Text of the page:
Spring is finally here, and this is the time of year when motorcycle enthusiasts come out in full force. There is no greater feeling than riding on the open road basking in the bright sunshine, powered by a cool breeze, and taking in all of the breathtaking scenic beauty the Palmetto State has to offer.
Yes, riding is one of the most exhilarating and enjoyable activities imaginable, but it is not without its hazards. This is why May has been designated as Motorcycle Safety Awareness Month in South Carolina and throughout the country.
Each year, thousands are killed and tens of thousands are seriously injured in motorcycle crashes. Motorcycle riding is inherently more dangerous than driving a motor vehicle. Riders have far less protection, and when they get into an accident, there are very few barriers to protect them from danger. As a result, motorcyclists are 27 times more likely to be killed in a crash than occupants of other types of vehicles, and five times more likely to be injured.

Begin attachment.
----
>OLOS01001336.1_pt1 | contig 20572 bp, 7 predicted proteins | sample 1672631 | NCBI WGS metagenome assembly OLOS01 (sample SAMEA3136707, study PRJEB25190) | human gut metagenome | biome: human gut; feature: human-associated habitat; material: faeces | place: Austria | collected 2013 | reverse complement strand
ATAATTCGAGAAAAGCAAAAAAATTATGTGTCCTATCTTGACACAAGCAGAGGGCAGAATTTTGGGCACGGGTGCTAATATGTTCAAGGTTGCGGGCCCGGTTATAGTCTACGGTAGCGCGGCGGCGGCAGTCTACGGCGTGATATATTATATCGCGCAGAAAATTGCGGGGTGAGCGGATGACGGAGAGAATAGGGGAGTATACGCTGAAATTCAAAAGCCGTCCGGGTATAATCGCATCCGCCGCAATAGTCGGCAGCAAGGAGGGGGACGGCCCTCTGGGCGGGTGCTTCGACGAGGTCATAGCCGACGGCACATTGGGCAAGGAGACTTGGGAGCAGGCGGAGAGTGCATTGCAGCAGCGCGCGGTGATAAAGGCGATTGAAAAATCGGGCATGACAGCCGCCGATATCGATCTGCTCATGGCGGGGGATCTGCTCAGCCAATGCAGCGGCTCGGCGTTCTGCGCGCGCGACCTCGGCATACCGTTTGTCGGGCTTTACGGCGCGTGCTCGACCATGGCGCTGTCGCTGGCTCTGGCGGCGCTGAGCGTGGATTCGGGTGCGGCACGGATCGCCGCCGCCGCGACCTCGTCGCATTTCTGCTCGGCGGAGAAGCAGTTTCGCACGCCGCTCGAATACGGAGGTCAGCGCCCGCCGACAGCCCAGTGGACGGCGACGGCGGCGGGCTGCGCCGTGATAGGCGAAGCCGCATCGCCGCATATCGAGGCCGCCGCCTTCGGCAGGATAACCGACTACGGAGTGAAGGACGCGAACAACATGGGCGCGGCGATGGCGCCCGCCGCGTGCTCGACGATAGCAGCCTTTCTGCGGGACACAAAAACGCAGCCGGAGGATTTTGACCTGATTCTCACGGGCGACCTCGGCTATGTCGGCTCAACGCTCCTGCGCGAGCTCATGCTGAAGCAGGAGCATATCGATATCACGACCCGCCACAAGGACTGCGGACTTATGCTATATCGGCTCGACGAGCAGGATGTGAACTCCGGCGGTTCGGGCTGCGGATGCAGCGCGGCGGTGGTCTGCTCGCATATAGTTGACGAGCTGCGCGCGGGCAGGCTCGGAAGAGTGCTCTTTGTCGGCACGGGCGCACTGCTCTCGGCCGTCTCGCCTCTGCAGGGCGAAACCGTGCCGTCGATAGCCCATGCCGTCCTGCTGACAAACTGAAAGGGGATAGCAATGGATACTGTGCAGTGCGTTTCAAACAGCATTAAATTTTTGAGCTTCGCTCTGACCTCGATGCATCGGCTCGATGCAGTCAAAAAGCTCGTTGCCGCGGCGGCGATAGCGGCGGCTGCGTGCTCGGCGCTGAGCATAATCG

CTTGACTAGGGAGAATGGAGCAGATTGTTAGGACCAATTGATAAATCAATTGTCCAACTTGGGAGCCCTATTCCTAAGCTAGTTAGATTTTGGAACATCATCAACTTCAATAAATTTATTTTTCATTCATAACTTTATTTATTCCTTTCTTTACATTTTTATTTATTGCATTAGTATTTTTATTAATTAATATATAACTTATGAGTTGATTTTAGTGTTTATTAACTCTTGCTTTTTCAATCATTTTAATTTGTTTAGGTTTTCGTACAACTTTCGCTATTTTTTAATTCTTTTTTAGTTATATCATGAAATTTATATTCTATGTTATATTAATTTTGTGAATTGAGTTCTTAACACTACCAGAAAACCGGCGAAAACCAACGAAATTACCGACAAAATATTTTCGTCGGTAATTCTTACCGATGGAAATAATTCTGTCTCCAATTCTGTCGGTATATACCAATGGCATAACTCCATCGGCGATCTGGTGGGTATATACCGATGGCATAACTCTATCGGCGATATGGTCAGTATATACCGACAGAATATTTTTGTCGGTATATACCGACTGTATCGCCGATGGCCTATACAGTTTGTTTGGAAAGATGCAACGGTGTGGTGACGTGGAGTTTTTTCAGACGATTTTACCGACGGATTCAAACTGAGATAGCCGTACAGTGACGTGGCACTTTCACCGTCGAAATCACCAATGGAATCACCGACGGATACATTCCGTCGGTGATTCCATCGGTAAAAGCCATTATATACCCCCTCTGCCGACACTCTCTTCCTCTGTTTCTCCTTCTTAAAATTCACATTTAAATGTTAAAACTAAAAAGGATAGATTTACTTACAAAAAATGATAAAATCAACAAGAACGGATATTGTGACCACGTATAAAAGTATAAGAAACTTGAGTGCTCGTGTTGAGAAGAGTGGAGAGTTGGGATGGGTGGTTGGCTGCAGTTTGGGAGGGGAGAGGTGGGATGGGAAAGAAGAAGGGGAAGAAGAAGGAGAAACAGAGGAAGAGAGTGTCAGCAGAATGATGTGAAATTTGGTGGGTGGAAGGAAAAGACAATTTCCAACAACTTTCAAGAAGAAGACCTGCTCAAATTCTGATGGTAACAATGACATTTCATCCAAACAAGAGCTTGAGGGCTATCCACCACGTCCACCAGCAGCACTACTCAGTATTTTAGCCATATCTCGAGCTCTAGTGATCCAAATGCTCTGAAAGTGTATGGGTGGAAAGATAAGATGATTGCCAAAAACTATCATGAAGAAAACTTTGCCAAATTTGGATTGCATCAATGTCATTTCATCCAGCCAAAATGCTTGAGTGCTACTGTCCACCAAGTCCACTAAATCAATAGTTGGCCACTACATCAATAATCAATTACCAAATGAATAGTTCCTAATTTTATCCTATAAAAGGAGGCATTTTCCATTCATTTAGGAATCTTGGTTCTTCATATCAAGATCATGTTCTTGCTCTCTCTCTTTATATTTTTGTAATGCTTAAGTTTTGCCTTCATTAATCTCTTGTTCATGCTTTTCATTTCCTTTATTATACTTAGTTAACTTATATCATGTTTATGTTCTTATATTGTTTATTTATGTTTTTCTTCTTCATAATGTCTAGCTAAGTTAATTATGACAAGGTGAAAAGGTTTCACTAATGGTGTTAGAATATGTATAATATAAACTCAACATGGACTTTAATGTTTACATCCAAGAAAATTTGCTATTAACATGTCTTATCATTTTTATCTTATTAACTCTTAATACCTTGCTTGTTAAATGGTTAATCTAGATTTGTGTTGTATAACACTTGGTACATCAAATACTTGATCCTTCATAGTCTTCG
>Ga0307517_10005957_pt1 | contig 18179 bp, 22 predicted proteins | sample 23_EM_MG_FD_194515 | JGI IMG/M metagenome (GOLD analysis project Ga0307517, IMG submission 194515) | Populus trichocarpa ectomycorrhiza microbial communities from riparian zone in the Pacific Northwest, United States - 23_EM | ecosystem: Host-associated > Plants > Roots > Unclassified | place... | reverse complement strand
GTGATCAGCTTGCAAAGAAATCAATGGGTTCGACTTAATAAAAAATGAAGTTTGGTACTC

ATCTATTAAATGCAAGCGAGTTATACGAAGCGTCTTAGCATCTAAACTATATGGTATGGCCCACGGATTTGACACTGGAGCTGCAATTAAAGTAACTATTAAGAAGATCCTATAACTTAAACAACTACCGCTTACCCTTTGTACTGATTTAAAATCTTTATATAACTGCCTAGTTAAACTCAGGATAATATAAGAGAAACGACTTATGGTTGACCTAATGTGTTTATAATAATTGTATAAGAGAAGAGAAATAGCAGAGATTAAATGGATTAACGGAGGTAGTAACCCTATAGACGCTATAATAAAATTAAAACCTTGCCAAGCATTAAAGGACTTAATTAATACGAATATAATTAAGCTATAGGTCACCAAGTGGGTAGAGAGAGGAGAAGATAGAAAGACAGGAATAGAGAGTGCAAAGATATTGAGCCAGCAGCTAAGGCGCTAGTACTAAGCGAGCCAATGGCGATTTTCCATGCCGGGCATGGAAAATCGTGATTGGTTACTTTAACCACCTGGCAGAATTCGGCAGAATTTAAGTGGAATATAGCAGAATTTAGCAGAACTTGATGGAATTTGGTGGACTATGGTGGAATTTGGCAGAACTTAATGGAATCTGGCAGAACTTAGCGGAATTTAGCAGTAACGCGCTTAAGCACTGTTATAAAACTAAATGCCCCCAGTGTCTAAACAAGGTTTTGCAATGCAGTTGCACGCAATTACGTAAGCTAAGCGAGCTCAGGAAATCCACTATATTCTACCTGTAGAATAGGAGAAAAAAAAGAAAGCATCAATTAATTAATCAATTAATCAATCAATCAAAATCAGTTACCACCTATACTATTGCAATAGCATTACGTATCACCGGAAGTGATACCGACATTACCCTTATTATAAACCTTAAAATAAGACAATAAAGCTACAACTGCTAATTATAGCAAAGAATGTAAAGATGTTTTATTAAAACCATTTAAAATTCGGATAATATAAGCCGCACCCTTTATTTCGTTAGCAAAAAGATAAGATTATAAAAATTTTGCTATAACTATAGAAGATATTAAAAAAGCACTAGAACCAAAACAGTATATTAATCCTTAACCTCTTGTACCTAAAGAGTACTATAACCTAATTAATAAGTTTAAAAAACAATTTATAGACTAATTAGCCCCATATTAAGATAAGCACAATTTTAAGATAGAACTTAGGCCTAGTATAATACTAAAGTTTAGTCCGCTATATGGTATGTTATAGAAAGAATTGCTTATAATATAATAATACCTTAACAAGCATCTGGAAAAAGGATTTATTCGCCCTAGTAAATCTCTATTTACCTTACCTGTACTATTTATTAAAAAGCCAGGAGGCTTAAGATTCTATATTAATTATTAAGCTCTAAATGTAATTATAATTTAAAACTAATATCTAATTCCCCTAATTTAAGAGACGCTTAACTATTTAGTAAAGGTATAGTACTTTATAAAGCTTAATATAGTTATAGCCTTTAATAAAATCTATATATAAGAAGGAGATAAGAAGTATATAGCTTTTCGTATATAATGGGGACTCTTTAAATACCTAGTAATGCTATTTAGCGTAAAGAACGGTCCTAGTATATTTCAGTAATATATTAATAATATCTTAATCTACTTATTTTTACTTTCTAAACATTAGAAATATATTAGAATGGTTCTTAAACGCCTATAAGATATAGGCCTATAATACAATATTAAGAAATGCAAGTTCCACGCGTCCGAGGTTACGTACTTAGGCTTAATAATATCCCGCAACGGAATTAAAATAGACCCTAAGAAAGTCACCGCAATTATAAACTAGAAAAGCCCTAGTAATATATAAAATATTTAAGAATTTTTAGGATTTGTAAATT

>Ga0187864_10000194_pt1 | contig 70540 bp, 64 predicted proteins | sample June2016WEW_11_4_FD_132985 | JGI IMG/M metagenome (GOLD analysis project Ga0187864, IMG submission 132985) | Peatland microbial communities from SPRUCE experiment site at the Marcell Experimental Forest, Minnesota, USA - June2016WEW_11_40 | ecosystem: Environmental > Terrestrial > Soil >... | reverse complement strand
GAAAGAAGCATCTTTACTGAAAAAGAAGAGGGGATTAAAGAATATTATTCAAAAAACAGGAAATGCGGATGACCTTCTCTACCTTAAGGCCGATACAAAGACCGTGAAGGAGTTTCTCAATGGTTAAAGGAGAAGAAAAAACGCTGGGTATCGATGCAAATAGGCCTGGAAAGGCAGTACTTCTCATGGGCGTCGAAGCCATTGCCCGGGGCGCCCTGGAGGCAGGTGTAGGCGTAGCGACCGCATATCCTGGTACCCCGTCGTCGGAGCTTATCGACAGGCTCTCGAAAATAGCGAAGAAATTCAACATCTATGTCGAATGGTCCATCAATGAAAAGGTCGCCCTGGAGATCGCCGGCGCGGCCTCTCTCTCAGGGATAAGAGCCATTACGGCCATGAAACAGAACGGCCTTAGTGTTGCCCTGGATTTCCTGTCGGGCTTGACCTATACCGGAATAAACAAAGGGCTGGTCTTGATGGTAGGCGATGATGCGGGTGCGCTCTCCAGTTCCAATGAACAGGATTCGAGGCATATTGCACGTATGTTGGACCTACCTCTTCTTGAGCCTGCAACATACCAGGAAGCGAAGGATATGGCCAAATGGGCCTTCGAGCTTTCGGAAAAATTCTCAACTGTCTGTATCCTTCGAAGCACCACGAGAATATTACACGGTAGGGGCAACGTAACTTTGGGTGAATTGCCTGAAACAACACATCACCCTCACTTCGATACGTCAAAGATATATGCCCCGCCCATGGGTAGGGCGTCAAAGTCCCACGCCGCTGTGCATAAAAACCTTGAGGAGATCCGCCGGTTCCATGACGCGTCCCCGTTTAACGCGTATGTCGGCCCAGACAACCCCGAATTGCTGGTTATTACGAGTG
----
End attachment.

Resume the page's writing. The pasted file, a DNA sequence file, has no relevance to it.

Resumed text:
To make matters worse, motorcycle-related deaths have been rising in recent years. According to data from the National Highway Transportation Safety Administration (NHTSA), the number of annual motorcycle accident fatalities has more than doubled over the past two decades. Many experts believe that the increased use of electronic devices while behind the wheel and similar forms of distracted driving are largely to blame for the sharp increase in motorcycle accident deaths.
In an effort to keep everyone safe through the heavy spring and summer riding months, the NHTSA has dubbed its 2019 campaign “Share the Road.” Safe driving and riding practices and cooperation on the part of all road users will help reduce the number of injuries and fatalities on South Carolina’s roadways. And this starts with becoming more aware of the dangers, so both drivers and riders will stay safe as we share our roads.
- Always allow motorcyclists a full lane width, in other words, treat them the same as any other vehicle on the road.